What is or is not art is ineffable. You sit back and let the following images emerge like still frames in a nature-themed screensaver: the Pyramids at Giza. Bernini’s St. Teresa. The ceiling view of the Sistine Chapel. A wall Basquiat painted in the 1980s. Andy Warhol’s shoes. Trojan horse. Venus of Willendorf. A romantic painting of Ophelia. A photo of an orchestra conductor from behind, his arms outstretched. Over-muscled gods and goddesses in master drawings. Picasso’s blue period, when he painted sad people with long toes. The Gardens at (fill in the blank.)
Now you listen as the voice of a narrator plays in tandem with the images. The voice of the narrator is like those on pseudoscience History Channel shows about the Knights Templar. The voice says: “This is art. Art has inspired man since time immaterial. Before written language, there was art. Art has inspired some of the best and worst acts of men. We revere our artists like few other cultural figures. But what is art? What makes our brains recognize art as art?”
At this point, you turn your attention away. You get up and go to the fridge for the leftovers. You see a fridge magnet that you have had for years. It is a plastic mold in the shape of the state of Tennessee, with script reading “The Volunteer State” scrawled across it in golden letters. “Is this art?” you ask out loud. Your partner, who is sitting on the couch reading a book about Henry Kissinger, responds, “Are you high?” and turns back to her book.
At the museum, there are a lot of paintings of white people from European history. These are the paintings on which the museum stakes its reputation. In the cold galleries, a docent leads a tour for a church group. An outspoken older man contradicts the docent at every opportunity. He asks why the museum has changed its historical annotations from the traditional “B.C.” to the secular “B.C.E.” The docent demurs. Some people drift towards the gift shop (the gift shop is a huge relief to most museum-goers, myself included.) Museum security follows at a steady gait behind the rest of the group, asking people not to take pictures with their iPhone.
In another gallery, a school group makes its way around an exhibition about Internet cats. The exhibit is called Wacky Cats!It’s how the museum makes its money, appeals to a younger audience. A bright young girl about eight, with lucid blue eyes and a swath of dark hair, pipes up in the back. “Why is the museum pandering to us with this cat stuff?” she asks the docent.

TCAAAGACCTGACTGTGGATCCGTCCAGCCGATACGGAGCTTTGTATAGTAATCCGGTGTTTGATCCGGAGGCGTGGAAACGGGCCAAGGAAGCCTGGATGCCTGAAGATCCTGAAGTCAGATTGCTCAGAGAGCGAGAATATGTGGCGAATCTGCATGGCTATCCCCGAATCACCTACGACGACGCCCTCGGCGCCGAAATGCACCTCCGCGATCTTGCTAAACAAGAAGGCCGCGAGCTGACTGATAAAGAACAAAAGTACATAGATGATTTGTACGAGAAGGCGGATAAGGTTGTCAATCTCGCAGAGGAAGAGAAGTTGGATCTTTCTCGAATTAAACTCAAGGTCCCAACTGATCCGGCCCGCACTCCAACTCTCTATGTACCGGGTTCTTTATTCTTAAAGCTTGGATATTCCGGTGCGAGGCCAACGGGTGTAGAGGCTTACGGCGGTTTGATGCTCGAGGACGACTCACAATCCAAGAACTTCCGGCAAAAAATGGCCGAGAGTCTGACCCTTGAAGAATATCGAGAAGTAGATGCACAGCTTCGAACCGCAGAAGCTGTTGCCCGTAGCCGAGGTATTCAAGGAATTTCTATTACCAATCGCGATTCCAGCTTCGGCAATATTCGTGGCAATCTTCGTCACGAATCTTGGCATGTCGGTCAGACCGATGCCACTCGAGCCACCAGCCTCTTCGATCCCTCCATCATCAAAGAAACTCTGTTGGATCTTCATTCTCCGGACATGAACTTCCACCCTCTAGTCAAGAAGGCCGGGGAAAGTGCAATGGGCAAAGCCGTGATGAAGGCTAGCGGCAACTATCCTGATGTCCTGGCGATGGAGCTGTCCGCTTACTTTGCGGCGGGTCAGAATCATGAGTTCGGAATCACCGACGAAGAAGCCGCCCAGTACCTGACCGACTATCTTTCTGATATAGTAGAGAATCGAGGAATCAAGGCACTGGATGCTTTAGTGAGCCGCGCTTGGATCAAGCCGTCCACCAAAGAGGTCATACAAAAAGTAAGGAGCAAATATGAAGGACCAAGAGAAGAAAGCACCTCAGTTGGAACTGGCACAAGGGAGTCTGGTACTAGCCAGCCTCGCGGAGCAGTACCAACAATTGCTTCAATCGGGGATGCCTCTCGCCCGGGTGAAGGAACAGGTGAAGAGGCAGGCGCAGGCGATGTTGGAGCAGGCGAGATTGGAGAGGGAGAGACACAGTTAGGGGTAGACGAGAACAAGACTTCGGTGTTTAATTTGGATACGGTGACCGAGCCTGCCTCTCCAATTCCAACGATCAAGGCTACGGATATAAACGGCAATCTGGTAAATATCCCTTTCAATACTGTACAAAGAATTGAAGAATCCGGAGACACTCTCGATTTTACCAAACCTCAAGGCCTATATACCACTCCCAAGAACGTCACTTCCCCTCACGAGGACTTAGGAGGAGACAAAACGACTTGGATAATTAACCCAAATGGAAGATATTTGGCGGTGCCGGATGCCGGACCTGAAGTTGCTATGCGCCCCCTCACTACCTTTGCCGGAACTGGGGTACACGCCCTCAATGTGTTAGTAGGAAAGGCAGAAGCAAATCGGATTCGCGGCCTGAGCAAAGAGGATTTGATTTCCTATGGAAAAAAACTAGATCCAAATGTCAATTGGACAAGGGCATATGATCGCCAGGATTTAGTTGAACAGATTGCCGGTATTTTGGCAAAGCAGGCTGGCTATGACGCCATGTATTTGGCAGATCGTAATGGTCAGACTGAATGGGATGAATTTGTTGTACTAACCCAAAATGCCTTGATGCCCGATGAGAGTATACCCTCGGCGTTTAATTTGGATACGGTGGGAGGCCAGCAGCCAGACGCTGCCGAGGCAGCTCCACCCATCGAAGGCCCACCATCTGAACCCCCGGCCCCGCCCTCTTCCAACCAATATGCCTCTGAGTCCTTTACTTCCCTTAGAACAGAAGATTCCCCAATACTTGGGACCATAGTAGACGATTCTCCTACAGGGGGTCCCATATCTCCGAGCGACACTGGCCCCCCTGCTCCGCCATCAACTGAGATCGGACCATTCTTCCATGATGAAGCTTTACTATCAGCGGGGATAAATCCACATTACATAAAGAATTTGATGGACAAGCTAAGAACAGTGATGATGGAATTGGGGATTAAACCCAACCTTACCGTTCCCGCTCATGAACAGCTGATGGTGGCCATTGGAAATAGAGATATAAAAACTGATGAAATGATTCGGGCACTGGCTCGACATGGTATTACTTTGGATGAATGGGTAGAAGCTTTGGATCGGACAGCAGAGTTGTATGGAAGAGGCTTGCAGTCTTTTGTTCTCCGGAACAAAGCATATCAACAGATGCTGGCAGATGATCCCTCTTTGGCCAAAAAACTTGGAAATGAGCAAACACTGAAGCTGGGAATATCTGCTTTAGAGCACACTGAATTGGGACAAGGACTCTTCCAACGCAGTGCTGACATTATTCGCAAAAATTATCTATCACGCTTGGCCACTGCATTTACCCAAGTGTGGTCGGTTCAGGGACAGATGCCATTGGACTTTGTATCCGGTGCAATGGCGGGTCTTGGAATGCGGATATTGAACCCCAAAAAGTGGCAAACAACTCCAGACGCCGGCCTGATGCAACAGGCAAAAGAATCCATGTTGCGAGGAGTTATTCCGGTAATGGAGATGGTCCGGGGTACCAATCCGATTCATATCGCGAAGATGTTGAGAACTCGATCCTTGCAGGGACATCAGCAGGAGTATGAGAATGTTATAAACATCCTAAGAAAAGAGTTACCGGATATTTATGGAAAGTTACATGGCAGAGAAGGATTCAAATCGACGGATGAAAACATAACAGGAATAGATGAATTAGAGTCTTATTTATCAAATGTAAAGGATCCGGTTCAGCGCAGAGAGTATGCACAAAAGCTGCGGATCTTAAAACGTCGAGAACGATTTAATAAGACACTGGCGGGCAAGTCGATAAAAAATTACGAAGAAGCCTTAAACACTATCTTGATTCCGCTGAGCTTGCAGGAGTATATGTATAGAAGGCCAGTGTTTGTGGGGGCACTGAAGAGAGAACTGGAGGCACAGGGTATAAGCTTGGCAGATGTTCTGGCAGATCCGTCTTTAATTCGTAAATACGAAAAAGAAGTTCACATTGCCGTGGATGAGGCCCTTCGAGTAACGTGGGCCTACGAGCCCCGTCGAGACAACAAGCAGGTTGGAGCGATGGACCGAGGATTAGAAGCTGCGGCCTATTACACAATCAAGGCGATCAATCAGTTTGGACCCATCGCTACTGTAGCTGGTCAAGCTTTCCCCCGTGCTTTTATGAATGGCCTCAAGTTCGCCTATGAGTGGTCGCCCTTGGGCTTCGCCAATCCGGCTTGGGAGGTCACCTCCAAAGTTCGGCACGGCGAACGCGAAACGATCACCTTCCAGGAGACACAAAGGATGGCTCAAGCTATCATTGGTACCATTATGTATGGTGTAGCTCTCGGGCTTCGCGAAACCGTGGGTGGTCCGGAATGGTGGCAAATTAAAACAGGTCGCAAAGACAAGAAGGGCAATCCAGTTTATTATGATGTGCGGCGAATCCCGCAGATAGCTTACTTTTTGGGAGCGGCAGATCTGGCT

But the docent, a retired teacher who leads tours out of love and interest, is not about to take this shit: “You can’t understand what’s good about this art by judging it solely on its ability to drive traffic and money into the museum,” says the docent. “Sure, it gets people in the door. Who doesn’t love cats? But if you looked a little deeper, you’d see that our collection of cat-related ephemera is superior and more critical than what you might find on the Internet. Besides, to dismiss popular culture as irrelevant to contemporary art aesthetics is to live in a delusional world.”
“But,” replies the small child, undeterred by the docent’s dismissive tone, “I see pictures of cats all day. I come to this museum to see images otherwise forgotten if we didn’t have public institutions to promote them. If the content is driven by less-than-ideal market forces, how can we separate the value of what is presented inside from the problematic conditions under which this exhibition is born?”
The docent sighs. This isn’t the first petulant eight-year-old she’s seen today. “We live in a capitalist world,” she says. “It’s cats or the highway, kid. If you want forgotten images, you should get on a subreddit.”
They might be Nazis
I recently subscribed to the New York Review of Books. It seemed like a serious thing to do. I’d never actually read the NYRB before I subscribed, but it appeared as a vague symbol in any network of guilty thoughts: “If you didn’t drink so much,” I told myself, “You would probably read the .”
I’m not sure where I got this idea, but it proved true. I quit drinking last year and now I read the New York Review of Books. I read it in the morning while I drink my coffee, before my boyfriend is awake. So far, it is the high-minded, liberal publication I always imagined it to be, full of articles about Greco-Roman revivalism, civil war revisionism, and the personal habits of Peggy Guggenheim. The personals section is amazing: “Stunning lack of pretentiousness” boasts one. “Smart, lonely, 80-ish woman. Will answer mail from all,” says another. Most personal advertisers list some kind of meritocratic credential, such as a Yale degree or excellence at tennis. Many talk about France. I imagine they like dates at museums, like I do. Well, like I sort of do.
This morning, I read an article by Martin Filler called “Hanging Out with Hitler,” in which Filler reviews several books about Hitler’s architectural preferences. Hitler apparently liked mountain chateaus, low tables, large Nazi emblems, and “Stripped Classical” design, which “became fashionable among those who abhorred both the most advanced Modernism—which we now call the Bauhaus design—and kitschy historical revivalism.” The article buttresses the “crucial part aesthetics played in advancing the Nazi agenda.”